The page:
• Most handy and least popular feature of git?
The basic idea is to check if they have been using version control effectively or not and learn a thing or two from them.

8. Web Security

The candidate should be aware of basic security issues like SQL Injection Attack, Cross-site Request Forgery, Why should you keep your libraries up to date and how to manage this? Server side validations vs Client side validations and why client side validations can't be trusted? Whitelisting attributes, etc.

Checkout Ruby on Rails Security Guide to get the general idea. Ignore Rails specific stuff, most of it applies to general web development.

9. Testing

If you're still very early in your career, then testing won't make much sense to you (trust me, I've been there), but over time it'll grow on you I know it because it certainly has for me and some of my friends in similar domains.

Ideally you should be able to describe basic testing setup, how to write unit tests, when to test, and basic ideas behind unit testing. Integration tests are important too, but they are bit advance, so I'll leave that up to you to.

I know these are fairly basic stuff, but these are the most generic things I can think of in web domain. You can always dig down deeper, but this list should give you a starting point, and that's the whole point.  You can use this list to conduct telephonic round, then ask them to solve a real world problem at their own time.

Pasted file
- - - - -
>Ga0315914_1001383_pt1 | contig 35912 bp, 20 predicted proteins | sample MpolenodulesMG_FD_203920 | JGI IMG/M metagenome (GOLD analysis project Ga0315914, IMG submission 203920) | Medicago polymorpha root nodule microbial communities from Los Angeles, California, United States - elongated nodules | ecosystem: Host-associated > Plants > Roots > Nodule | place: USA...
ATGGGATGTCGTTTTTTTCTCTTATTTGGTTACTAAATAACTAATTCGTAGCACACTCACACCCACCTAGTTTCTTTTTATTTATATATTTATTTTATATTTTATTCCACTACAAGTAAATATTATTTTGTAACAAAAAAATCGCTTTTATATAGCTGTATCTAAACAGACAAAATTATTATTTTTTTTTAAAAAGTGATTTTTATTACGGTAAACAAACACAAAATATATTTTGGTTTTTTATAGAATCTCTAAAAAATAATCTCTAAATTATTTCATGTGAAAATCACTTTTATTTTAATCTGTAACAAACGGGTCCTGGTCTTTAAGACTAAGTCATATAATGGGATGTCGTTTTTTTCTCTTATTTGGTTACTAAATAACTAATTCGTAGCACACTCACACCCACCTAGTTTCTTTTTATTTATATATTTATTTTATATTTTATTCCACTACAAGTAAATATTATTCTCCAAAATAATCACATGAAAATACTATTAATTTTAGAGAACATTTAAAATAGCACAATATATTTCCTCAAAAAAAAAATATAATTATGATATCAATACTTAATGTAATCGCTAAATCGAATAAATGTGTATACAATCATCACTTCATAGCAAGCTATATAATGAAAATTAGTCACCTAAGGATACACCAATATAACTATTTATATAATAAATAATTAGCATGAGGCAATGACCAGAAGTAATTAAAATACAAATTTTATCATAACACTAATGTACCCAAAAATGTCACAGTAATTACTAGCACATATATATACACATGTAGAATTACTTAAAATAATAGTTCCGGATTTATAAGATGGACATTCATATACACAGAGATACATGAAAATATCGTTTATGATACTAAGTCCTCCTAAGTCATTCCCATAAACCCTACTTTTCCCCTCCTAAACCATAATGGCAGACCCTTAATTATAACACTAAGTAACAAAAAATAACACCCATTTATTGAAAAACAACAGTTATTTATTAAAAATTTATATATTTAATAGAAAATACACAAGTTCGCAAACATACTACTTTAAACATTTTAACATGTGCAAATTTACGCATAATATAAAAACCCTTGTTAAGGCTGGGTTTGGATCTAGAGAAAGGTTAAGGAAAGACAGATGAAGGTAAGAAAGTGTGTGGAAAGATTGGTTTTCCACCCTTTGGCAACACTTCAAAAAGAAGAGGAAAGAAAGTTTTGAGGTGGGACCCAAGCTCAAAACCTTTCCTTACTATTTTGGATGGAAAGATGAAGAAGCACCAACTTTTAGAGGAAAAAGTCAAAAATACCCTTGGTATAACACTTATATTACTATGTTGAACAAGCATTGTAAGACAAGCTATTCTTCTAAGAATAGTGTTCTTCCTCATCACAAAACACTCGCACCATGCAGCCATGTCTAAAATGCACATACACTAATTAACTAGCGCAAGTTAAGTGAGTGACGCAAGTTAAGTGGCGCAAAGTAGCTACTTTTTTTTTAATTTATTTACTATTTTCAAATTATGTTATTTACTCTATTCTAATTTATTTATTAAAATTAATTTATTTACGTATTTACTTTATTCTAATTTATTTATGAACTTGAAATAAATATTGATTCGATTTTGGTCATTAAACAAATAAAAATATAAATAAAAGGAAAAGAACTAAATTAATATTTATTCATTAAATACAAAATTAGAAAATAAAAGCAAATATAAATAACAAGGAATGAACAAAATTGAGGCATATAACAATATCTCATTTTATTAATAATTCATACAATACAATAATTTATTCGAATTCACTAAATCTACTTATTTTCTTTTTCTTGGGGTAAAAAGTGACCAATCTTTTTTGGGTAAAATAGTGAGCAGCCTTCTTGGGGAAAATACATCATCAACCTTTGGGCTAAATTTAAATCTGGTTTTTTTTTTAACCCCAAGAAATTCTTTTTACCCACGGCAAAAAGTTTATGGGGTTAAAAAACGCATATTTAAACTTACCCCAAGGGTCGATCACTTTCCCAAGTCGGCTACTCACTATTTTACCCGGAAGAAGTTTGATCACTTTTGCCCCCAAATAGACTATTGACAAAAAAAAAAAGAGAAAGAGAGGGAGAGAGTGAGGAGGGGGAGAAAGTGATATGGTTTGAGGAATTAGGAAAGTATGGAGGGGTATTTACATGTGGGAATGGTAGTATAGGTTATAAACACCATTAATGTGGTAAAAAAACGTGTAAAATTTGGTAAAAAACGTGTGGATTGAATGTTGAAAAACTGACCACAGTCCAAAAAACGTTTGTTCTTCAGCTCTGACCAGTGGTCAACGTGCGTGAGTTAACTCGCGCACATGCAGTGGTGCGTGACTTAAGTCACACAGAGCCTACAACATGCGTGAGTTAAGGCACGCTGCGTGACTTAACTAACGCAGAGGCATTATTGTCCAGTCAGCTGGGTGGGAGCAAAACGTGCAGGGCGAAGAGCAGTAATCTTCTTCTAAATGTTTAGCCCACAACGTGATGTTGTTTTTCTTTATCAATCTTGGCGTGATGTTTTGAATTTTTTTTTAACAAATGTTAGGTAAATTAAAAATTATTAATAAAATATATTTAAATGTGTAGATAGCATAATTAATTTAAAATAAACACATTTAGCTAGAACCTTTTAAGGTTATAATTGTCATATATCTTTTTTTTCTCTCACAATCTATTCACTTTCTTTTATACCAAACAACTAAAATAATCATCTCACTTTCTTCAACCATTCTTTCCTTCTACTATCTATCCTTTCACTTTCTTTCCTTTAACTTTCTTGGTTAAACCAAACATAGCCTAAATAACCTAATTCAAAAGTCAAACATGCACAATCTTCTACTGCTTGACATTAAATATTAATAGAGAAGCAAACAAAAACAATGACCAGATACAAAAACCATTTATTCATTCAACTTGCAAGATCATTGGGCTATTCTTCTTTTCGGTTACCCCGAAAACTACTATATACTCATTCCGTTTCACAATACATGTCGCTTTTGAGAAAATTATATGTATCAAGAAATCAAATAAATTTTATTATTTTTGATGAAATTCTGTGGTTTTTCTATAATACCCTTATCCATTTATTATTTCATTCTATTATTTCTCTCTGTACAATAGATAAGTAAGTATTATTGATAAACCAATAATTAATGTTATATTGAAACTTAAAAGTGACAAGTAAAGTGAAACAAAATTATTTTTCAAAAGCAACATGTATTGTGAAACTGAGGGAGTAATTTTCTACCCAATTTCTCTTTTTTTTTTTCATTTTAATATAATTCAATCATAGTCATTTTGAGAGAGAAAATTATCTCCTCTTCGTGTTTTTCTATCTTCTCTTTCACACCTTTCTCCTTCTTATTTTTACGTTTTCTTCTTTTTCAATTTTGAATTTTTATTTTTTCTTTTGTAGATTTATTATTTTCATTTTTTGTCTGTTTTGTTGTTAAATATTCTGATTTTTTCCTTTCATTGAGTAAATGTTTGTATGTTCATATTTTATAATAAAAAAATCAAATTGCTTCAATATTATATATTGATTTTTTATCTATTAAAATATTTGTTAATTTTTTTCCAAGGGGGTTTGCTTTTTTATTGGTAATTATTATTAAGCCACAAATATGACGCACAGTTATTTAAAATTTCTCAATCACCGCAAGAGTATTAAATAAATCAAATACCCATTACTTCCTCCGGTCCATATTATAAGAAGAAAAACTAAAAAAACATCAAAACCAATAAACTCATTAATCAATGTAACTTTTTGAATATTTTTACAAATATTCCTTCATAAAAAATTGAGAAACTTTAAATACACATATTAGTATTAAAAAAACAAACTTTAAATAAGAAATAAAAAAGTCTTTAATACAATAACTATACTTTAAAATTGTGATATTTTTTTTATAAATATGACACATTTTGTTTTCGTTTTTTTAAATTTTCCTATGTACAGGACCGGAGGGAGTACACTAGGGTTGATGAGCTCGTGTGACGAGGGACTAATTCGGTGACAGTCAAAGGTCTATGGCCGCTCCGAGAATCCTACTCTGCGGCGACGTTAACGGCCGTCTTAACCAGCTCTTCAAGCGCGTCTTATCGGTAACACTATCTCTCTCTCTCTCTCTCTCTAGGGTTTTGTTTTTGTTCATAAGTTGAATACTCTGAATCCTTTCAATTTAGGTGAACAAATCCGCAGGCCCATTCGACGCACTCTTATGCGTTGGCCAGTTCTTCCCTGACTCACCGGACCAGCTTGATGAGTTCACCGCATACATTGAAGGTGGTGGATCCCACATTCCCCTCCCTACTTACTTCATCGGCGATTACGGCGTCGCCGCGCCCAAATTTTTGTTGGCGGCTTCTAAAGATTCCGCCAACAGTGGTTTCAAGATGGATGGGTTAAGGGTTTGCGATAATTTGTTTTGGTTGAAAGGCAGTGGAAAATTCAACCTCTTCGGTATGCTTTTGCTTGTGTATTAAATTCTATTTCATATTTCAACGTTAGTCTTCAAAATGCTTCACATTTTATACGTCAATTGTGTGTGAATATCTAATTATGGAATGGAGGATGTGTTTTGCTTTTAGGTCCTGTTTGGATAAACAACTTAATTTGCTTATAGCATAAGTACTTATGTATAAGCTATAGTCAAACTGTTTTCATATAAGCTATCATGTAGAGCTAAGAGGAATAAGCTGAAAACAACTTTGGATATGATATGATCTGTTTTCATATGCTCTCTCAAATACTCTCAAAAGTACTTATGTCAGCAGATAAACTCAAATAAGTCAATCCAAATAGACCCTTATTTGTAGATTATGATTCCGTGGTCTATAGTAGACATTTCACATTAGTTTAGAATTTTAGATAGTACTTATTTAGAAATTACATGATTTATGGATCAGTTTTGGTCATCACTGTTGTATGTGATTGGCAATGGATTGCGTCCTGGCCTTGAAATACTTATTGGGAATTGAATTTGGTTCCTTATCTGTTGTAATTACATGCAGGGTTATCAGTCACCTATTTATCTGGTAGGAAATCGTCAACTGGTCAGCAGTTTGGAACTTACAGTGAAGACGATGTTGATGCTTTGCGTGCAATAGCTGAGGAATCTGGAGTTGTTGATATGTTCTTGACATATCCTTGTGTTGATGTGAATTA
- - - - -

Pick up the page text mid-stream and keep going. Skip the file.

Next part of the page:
Here are the techniques you can use to dig deeper:
Assignment: You could ask candidates to build a quick prototype of some idea, so that you can get the feel of their coding style and standards.

Pair Programming Session: This will allow you to have a closer look at how the candidate behaves in a real world scenario.

Contract based work: How about hiring them on a contract? This way you'll definitely know, if they'll fit in your team or not.

That's it!

Your Turn?
As always feel free to suggest more generic stuff that I might have missed and how would you go about it?